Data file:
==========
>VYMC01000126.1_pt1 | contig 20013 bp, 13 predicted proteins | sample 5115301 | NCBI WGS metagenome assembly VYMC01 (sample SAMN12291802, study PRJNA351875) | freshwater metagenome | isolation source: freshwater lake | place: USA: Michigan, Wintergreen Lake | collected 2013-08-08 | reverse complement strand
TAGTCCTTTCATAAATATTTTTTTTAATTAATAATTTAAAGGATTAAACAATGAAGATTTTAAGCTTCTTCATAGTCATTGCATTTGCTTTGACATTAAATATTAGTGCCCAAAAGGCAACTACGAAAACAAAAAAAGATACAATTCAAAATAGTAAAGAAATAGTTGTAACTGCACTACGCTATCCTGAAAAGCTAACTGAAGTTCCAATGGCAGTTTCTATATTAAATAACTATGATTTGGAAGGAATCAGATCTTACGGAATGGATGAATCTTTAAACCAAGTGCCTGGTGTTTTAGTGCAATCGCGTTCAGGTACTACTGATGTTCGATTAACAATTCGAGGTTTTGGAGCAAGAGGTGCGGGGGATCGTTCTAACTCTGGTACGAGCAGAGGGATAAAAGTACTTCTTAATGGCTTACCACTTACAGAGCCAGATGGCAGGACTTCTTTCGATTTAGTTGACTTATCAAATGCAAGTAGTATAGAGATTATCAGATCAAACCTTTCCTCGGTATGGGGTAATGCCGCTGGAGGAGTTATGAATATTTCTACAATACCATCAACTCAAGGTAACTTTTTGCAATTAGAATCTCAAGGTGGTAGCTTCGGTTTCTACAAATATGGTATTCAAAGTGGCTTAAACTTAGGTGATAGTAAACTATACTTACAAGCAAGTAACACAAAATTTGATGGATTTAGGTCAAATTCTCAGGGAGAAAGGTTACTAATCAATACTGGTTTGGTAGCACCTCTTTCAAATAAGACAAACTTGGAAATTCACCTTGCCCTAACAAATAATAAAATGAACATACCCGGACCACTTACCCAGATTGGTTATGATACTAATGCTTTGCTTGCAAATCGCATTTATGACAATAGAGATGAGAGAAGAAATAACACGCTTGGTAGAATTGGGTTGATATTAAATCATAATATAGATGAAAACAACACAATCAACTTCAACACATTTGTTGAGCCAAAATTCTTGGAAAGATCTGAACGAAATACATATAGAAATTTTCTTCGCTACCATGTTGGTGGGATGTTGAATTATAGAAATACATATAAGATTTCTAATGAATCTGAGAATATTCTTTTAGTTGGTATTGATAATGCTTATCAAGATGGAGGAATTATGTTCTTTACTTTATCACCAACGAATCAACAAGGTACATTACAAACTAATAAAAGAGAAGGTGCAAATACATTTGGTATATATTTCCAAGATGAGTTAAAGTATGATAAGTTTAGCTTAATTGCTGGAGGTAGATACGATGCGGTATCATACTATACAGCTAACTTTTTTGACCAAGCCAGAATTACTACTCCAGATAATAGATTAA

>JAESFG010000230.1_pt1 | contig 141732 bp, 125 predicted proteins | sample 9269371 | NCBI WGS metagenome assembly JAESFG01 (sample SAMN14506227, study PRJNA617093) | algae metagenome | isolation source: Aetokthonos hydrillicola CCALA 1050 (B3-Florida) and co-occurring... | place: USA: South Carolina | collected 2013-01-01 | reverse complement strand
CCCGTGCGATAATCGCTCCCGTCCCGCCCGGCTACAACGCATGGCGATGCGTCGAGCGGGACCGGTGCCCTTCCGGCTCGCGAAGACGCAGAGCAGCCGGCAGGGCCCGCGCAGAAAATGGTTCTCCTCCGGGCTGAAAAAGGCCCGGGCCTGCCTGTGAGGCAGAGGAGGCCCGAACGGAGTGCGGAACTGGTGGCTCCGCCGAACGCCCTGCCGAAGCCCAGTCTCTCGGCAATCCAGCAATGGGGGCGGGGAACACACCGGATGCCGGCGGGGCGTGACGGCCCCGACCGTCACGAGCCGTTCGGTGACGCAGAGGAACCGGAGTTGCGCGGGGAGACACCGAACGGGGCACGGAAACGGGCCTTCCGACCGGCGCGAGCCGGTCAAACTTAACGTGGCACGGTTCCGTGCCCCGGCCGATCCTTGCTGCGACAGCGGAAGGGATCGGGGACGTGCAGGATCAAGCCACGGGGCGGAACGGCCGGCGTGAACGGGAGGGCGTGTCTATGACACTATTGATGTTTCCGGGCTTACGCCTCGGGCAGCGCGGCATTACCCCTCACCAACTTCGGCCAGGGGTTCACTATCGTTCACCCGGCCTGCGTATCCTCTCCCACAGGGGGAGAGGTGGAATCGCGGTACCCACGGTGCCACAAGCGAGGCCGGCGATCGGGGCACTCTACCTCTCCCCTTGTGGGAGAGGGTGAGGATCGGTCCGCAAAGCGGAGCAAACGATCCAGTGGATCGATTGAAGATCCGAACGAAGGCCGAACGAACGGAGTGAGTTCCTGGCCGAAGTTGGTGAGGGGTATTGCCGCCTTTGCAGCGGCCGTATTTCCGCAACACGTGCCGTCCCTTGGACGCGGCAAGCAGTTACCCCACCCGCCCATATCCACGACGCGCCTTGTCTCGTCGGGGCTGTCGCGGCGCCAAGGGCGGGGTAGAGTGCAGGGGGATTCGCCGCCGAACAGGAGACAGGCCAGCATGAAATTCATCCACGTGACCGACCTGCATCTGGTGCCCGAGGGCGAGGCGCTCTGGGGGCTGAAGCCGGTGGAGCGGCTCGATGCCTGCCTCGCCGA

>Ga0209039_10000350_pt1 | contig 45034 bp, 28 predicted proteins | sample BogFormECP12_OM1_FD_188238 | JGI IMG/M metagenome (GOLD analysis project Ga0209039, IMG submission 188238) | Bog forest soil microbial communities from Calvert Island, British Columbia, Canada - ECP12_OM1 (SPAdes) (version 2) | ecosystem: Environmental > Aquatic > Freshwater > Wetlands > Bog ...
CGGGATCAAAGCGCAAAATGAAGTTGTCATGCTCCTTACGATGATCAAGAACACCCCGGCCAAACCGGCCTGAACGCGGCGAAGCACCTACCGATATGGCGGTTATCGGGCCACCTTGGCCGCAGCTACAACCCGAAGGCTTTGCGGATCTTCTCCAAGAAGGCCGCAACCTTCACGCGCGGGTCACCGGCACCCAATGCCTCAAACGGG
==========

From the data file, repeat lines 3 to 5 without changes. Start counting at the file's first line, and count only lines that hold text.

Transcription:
>JAESFG010000230.1_pt1 | contig 141732 bp, 125 predicted proteins | sample 9269371 | NCBI WGS metagenome assembly JAESFG01 (sample SAMN14506227, study PRJNA617093) | algae metagenome | isolation source: Aetokthonos hydrillicola CCALA 1050 (B3-Florida) and co-occurring... | place: USA: South Carolina | collected 2013-01-01 | reverse complement strand
CCCGTGCGATAATCGCTCCCGTCCCGCCCGGCTACAACGCATGGCGATGCGTCGAGCGGGACCGGTGCCCTTCCGGCTCGCGAAGACGCAGAGCAGCCGGCAGGGCCCGCGCAGAAAATGGTTCTCCTCCGGGCTGAAAAAGGCCCGGGCCTGCCTGTGAGGCAGAGGAGGCCCGAACGGAGTGCGGAACTGGTGGCTCCGCCGAACGCCCTGCCGAAGCCCAGTCTCTCGGCAATCCAGCAATGGGGGCGGGGAACACACCGGATGCCGGCGGGGCGTGACGGCCCCGACCGTCACGAGCCGTTCGGTGACGCAGAGGAACCGGAGTTGCGCGGGGAGACACCGAACGGGGCACGGAAACGGGCCTTCCGACCGGCGCGAGCCGGTCAAACTTAACGTGGCACGGTTCCGTGCCCCGGCCGATCCTTGCTGCGACAGCGGAAGGGATCGGGGACGTGCAGGATCAAGCCACGGGGCGGAACGGCCGGCGTGAACGGGAGGGCGTGTCTATGACACTATTGATGTTTCCGGGCTTACGCCTCGGGCAGCGCGGCATTACCCCTCACCAACTTCGGCCAGGGGTTCACTATCGTTCACCCGGCCTGCGTATCCTCTCCCACAGGGGGAGAGGTGGAATCGCGGTACCCACGGTGCCACAAGCGAGGCCGGCGATCGGGGCACTCTACCTCTCCCCTTGTGGGAGAGGGTGAGGATCGGTCCGCAAAGCGGAGCAAACGATCCAGTGGATCGATTGAAGATCCGAACGAAGGCCGAACGAACGGAGTGAGTTCCTGGCCGAAGTTGGTGAGGGGTATTGCCGCCTTTGCAGCGGCCGTATTTCCGCAACACGTGCCGTCCCTTGGACGCGGCAAGCAGTTACCCCACCCGCCCATATCCACGACGCGCCTTGTCTCGTCGGGGCTGTCGCGGCGCCAAGGGCGGGGTAGAGTGCAGGGGGATTCGCCGCCGAACAGGAGACAGGCCAGCATGAAATTCATCCACGTGACCGACCTGCATCTGGTGCCCGAGGGCGAGGCGCTCTGGGGGCTGAAGCCGGTGGAGCGGCTCGATGCCTGCCTCGCCGA

>Ga0209039_10000350_pt1 | contig 45034 bp, 28 predicted proteins | sample BogFormECP12_OM1_FD_188238 | JGI IMG/M metagenome (GOLD analysis project Ga0209039, IMG submission 188238) | Bog forest soil microbial communities from Calvert Island, British Columbia, Canada - ECP12_OM1 (SPAdes) (version 2) | ecosystem: Environmental > Aquatic > Freshwater > Wetlands > Bog ...